Designer: Badovici, Jean (1893-1956); Gray, Eileen (1879-1976)
Copyright: RIBA British Architectural Library Photographs Collection
Born in south-east Ireland and the daughter of a painter, Gray was encouraged to paint from an early age, and her father enrolled her to study at the Slade School of Fine Art in London in 1898. After visiting the Exposition Universelle in Paris in 1900, and becoming a fan of Charles Rennie Mackintosh's work, Gray subsequently moved to Paris to live.
Gray's early work with lacquer artist Seizo Sugawara did not prove to be the breakthrough she needed. This came towards the end of the first World War when she was given the task of decorating an apartment in the rue de Lota in Paris. She decorated this with her designs, winning several favourable reviews from the critics. By 1923, Gray's confidence was growing and she accepted several more commissions, designing both houses and their interiors.
In 1924, Gray worked with Jean Badovivi on the E-1027 house in Rocquebrune-Cap-Martin, south of France, named in code for the two of them. An open yet compact house with floor-to-ceiling windows, it caught the eye of Le Corbusier who built a summer house behind it. Such was Le Corbusier's enthusiasm for the house that he asked Gray to assist him with his pavilion at the Paris Exposition in 1937.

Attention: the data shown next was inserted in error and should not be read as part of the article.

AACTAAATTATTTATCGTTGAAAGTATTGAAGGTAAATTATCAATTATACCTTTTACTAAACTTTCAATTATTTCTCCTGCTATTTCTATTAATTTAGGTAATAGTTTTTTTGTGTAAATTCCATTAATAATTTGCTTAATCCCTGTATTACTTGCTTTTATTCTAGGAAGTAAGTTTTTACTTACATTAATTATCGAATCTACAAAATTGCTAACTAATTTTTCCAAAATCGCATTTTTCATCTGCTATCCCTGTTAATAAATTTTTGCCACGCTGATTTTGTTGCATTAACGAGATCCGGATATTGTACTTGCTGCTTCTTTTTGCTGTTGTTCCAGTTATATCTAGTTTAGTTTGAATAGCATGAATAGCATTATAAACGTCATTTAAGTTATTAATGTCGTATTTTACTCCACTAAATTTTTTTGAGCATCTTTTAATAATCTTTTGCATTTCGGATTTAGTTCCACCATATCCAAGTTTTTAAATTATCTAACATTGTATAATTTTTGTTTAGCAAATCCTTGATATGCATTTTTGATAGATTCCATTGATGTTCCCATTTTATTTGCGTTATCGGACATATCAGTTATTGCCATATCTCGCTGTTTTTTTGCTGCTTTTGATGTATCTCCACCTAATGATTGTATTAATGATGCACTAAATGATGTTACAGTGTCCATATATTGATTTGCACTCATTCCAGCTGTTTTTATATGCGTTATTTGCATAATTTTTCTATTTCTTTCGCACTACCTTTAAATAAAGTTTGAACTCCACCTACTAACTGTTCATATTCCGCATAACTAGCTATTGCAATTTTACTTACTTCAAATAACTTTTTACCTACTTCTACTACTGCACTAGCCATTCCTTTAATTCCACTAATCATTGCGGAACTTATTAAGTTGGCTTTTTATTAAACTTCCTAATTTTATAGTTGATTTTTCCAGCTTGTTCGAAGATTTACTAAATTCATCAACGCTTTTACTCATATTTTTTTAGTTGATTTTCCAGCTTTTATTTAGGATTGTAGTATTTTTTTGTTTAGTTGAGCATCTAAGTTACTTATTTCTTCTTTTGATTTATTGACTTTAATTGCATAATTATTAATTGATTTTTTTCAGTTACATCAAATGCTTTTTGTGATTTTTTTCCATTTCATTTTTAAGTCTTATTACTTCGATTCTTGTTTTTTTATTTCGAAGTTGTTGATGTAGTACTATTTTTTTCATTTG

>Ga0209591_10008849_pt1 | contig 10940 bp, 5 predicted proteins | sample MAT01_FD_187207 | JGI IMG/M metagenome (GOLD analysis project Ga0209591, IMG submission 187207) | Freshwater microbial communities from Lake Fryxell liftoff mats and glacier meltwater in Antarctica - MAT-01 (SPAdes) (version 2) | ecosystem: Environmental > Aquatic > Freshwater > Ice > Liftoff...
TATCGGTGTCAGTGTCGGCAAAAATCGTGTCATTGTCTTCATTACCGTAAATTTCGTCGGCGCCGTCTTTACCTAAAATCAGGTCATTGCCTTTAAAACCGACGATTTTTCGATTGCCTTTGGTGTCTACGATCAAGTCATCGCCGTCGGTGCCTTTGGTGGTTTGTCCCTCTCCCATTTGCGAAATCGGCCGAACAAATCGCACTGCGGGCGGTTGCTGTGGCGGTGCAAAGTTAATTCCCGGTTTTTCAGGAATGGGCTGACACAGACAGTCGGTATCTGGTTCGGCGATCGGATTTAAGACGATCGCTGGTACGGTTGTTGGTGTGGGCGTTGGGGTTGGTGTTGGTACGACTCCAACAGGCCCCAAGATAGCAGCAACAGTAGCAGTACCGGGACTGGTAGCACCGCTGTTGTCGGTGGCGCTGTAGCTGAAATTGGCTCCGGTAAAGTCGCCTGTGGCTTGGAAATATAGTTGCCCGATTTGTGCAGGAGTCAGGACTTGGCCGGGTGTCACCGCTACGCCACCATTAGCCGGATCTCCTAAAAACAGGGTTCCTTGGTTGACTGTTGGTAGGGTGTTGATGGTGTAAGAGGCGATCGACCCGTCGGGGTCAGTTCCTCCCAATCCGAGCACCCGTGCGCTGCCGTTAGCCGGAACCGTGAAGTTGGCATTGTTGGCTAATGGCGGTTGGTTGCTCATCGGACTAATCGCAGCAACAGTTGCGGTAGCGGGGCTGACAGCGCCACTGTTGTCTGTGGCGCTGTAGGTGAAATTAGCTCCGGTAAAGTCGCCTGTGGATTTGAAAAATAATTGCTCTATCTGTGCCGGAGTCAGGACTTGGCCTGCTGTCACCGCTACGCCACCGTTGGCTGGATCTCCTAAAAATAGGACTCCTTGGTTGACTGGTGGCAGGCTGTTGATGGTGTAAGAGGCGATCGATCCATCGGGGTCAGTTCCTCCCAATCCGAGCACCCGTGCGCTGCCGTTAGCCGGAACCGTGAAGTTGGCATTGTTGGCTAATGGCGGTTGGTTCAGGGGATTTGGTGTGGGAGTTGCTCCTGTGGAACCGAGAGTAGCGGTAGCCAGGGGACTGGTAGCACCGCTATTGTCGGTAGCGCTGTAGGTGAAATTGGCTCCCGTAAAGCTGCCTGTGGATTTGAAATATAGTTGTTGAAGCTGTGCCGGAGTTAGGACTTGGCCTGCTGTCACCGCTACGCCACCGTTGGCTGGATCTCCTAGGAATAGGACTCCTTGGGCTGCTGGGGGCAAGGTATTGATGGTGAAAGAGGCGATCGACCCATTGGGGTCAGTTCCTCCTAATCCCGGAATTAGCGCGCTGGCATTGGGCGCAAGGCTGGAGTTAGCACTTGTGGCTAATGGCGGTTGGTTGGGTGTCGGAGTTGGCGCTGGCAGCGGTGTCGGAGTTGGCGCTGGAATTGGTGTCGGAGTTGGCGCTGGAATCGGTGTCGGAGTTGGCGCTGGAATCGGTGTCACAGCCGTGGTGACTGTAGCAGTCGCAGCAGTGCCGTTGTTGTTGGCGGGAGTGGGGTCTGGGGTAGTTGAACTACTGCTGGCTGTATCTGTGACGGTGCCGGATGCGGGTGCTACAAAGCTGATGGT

Gray's innovative Bibendum chair became one of the 20th centuries most recognisable furniture designs. Originally designed as an alternative and daring piece of work, the critics called it 'a triumph of modern living'.
Gray was never nominated for the Royal Gold Medal.